Edited by Nigella Bryant
Comment revised.

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Did I mention there's an article on spectroscopy in the October issue of Astronomy Now, not into it myself but just read through it and interesting subject, worth a read.

Dave

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1 minute ago, Davey-T said:

Did I mention there's an article on spectroscopy in the October issue of Astronomy Now, not into it myself but just read through it and interesting subject, worth a read.

Dave

Thanks Dave, unfortunately I have sky at night not astronomy now, lol. I'm very taken with the subject but a huge learning curve. 

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12 minutes ago, Nigella Bryant said:

Thanks vlaiv, 

So the dip I've marked in black is not a camera response but something else. Is it part of earth's atmosphere as it doesn't match the reference star spectrum. 

I did not say that - I've mentioned that it is in fact camera response (transition from green to red) and that there is another one like that, but less pronounced - transition from blue to green.

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1 minute ago, vlaiv said:

I did not say that - I've mentioned that it is in fact camera response (transition from green to red) and that there is another one like that, but less pronounced - transition from blue to green.

I realised that and changed my response, lol. 

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27 minutes ago, Nigella Bryant said:

Thanks vlaiv, much appreciated. So I guess if I use my mono asi120mm that will give less of a camera response and less to calibrate. 

Yes, mono is better option. You will still need to do camera response calibration but it will be smoother without sudden dips.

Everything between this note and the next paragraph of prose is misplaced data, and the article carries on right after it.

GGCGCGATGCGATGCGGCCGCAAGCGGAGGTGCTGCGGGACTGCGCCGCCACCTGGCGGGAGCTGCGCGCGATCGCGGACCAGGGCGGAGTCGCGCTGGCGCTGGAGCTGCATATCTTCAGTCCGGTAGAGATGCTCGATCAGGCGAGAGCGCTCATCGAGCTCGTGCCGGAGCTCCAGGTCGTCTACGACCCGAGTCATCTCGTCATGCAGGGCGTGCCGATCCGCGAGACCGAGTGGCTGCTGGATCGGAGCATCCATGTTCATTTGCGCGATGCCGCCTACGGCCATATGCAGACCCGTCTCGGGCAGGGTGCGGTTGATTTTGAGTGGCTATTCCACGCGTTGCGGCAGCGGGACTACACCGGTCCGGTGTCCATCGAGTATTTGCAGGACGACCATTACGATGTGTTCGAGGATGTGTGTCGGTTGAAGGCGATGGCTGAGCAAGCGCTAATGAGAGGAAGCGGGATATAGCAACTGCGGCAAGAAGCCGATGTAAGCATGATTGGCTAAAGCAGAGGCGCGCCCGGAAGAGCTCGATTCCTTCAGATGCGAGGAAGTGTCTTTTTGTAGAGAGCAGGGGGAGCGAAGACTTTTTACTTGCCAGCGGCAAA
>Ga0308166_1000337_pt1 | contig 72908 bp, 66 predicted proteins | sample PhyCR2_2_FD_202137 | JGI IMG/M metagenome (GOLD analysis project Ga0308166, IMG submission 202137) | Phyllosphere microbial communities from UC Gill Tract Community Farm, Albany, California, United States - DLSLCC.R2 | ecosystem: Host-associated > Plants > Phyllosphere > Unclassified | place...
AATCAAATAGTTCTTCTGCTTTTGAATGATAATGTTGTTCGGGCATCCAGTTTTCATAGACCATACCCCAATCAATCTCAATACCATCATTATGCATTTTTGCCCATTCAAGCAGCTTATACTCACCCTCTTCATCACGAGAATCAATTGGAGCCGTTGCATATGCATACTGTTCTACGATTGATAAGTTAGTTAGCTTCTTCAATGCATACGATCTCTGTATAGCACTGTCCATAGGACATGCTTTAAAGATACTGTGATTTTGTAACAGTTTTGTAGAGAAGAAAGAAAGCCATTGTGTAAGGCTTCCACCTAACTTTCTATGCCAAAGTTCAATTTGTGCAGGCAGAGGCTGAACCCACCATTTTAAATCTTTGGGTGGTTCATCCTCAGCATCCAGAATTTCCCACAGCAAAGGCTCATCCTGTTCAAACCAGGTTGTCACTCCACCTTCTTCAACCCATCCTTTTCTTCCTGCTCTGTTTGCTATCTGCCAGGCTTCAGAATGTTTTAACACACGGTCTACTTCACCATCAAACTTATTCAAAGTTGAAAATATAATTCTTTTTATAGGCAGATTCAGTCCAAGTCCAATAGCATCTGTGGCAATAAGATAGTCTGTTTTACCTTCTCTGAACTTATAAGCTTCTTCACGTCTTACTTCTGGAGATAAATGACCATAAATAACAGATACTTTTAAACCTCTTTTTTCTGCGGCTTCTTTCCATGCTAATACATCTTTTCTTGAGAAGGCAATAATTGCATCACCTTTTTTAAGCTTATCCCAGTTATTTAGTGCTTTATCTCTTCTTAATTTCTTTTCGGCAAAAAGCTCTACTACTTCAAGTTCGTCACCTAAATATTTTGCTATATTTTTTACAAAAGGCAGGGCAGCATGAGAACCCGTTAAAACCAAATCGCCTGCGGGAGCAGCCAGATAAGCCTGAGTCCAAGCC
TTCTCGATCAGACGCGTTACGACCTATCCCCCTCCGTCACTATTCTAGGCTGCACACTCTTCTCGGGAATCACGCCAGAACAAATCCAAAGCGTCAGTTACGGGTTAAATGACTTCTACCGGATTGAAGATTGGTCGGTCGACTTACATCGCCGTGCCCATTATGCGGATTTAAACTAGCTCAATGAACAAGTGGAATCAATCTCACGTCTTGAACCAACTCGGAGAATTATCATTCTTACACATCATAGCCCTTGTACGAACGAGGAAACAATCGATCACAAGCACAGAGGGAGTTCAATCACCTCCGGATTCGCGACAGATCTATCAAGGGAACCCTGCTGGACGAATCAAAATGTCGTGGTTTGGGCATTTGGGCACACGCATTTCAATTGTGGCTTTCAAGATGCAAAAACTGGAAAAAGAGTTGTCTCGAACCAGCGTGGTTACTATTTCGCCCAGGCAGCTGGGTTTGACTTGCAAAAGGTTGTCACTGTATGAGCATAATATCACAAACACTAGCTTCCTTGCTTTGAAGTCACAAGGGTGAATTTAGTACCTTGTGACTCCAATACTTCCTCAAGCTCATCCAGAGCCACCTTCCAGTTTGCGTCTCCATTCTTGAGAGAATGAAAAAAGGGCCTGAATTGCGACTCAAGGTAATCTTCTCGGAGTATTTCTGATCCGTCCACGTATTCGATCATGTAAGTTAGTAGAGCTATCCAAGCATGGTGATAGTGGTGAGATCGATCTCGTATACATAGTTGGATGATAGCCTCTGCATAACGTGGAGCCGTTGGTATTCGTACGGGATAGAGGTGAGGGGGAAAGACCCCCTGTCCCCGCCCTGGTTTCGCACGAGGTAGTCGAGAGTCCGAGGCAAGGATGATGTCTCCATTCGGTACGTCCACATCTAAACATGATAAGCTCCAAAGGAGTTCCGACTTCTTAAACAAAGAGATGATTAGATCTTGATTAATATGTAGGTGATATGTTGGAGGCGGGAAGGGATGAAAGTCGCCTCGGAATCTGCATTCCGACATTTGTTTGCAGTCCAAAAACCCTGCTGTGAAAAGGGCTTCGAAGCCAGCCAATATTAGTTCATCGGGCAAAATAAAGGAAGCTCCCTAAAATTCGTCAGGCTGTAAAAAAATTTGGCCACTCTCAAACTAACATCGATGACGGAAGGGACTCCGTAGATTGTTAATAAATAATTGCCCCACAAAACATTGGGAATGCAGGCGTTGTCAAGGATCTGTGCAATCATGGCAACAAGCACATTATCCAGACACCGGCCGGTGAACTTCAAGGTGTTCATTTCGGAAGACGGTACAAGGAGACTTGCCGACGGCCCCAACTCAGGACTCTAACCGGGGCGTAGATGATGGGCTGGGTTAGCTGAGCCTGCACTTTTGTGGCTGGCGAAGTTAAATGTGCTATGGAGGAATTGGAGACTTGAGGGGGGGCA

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33 minutes ago, vlaiv said:

Yes, mono is better option. You will still need to do camera response calibration but it will be smoother without sudden dips.

Thanks vlaiv, much appreciated. 

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Nigella,

I'd recommend Andrew's Tutorial ( see p 36)

https://britastro.org/sites/default/files/BAA_BASS_Tutorial_0.pdf

I usually crop the profile from say 3800 to 7000A, to make things easier.

(The Astronomical spectroscopy website has recently been updated - worth checking out....   http://www.astronomicalspectroscopy.com/   )

 

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1 hour ago, Merlin66 said:

Nigella,

I'd recommend Andrew's Tutorial ( see p 36)

https://britastro.org/sites/default/files/BAA_BASS_Tutorial_0.pdf

I usually crop the profile from say 3800 to 7000A, to make things easier.

(The Astronomical spectroscopy website has recently been updated - worth checking out....   http://www.astronomicalspectroscopy.com/   )

 

Thanks Ted.

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26 minutes ago, Merlin66 said:

Ted????

Ken, sorry, no idea why I wrote Ted, but at age 60 I'll put it down to senile decay, lol.

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19 minutes ago, Nigella Bryant said:

Ken, sorry, no idea why I wrote Ted, but at age 60 I'll put it down to senile decay, lol.

Do you not sometimes get that thing where your brain thinks a word, yet your fingers type a different word of the same length and sharing some of the same letters (and not because you have one hand in the wrong place on the keyboard :) ?